Further use of emerging technologies marks the path forward for the intelligence community to uncover more compelling evidence of unidentified flying objects (UFO), and to learn more about their meaning and intent, former Federal government officials said at NextGov’s technology summit on August 17.

Lue Elizondo, former director of the Advanced Aerospace Threat Identification Program (ATTIP) at the Department of Defense (DoD), explained that gathering hard data from a variety of sensors has provided a crucial bridge in the government’s approach to studying UFOs – also referred to as unidentified aerial phenomena (UAP).

In addition to eyewitness UFO/UAP testimony, Elizondo said, Federal government personnel can utilize ground-based sensors, sea-based sensors, airborne sensors, and now space-based sensors to provide compelling reports to Congress on the issue.

“On top of eyewitness testimonies from trained observers, we have data from sensors as another layer of information that is all corroborating the same information at the same time and place under the same circumstances. That is very compelling,” said Elizondo.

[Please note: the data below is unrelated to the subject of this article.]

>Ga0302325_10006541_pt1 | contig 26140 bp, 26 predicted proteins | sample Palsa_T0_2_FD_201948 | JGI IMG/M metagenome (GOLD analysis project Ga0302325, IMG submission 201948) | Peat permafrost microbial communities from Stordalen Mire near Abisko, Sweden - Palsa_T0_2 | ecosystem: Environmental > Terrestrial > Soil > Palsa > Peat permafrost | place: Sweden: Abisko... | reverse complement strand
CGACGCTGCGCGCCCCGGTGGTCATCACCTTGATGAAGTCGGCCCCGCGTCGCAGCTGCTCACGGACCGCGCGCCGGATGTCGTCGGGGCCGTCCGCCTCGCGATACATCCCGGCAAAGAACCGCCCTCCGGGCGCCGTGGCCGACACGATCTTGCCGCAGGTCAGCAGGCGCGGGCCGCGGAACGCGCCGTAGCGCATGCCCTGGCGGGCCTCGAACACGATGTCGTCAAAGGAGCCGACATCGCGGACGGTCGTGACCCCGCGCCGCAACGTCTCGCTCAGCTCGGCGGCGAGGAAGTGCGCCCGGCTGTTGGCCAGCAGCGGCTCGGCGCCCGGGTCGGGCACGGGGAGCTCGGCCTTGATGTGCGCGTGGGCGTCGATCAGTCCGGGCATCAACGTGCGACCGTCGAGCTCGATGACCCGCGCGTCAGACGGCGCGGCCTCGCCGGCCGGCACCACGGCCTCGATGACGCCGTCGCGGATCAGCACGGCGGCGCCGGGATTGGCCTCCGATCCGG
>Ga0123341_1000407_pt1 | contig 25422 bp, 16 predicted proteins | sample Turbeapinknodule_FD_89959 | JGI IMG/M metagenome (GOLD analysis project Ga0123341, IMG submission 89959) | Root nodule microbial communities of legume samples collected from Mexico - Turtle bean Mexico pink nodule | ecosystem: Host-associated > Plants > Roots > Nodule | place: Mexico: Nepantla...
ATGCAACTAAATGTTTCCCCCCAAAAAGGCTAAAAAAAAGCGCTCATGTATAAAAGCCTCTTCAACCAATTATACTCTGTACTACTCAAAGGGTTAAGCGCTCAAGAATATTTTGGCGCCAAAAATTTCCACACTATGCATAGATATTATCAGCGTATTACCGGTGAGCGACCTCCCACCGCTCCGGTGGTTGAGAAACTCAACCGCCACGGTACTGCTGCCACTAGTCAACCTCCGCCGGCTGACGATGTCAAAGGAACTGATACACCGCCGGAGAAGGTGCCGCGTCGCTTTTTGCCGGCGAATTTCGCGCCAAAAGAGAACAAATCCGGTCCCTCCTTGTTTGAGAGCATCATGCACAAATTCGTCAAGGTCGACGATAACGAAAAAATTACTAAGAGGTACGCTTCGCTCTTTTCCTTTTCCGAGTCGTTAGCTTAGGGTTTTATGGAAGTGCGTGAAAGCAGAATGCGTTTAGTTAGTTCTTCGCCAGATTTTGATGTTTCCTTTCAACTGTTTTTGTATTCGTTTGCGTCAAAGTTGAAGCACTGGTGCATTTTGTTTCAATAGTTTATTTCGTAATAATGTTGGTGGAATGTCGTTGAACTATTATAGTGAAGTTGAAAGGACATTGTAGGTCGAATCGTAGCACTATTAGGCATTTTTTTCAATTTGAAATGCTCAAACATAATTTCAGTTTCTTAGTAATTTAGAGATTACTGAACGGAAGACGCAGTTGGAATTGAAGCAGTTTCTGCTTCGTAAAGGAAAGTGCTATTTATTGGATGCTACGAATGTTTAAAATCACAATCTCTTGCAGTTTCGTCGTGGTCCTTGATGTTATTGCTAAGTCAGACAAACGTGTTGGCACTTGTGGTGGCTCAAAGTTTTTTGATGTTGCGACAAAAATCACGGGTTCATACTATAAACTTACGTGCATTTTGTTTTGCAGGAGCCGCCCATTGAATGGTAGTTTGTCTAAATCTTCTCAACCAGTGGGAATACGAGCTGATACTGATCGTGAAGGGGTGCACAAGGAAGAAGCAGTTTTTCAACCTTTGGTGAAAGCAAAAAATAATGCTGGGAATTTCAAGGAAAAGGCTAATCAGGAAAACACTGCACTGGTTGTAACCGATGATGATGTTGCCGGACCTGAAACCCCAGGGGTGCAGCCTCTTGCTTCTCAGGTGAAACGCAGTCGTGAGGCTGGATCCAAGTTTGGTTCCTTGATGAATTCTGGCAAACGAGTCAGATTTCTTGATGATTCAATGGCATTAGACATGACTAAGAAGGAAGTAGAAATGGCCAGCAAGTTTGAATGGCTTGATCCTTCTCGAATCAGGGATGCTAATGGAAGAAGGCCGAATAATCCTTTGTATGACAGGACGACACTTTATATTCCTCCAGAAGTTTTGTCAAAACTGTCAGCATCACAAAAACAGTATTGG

A recent preliminary assessment from the Office of the Director of National Intelligence on Unidentified Aerial Phenomena reported that 80 out of 144 sight reports involved observation with multiple sensors that captured enough real data to allow initial assessments.

While Federal agencies have compiled enough data to present compelling evidence of UAPs, former Senate Majority Leader Harry Reid, D-Nev., said at the August 17 event that the government must continue working on the most important questions – what are UAPs, and what do they represent.

According to Reid, it would be negligent – and even become legislative malpractice – if the Federal government does not go further to find out more about UAPs.  That’s mainly because UAPs are a matter of national security concern.

“We have evidence of these multiple sightings. But I think it’s essential that we continue trying to find out what these things are,” said Reid.

For a subject once relegated mainly to the province of science fiction, the Federal government has come a long way in recent months in acknowledging the validity of UAP sighting data. And a June 2020 vote by the Senate Intelligence Committee requires U.S. intelligence agencies and the DoD to compile an unclassified report covering all data collected on UAPS.

Elizondo explained that transparency on the issue by the Federal government – not just within the classified space but also with the public – is vital because democracy cannot work for the interests of the American people if the government is not truthful, especially with national security concerns.

“There’s someone, somewhere with some technology that can come in unimpeded any time they want to at will and undetected over our sensitive facilities,” Elizondo said of UAPs. “That’s a problem.”

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Lisbeth Perez
Lisbeth Perez
Lisbeth Perez is a MeriTalk Staff Reporter covering the intersection of government and technology.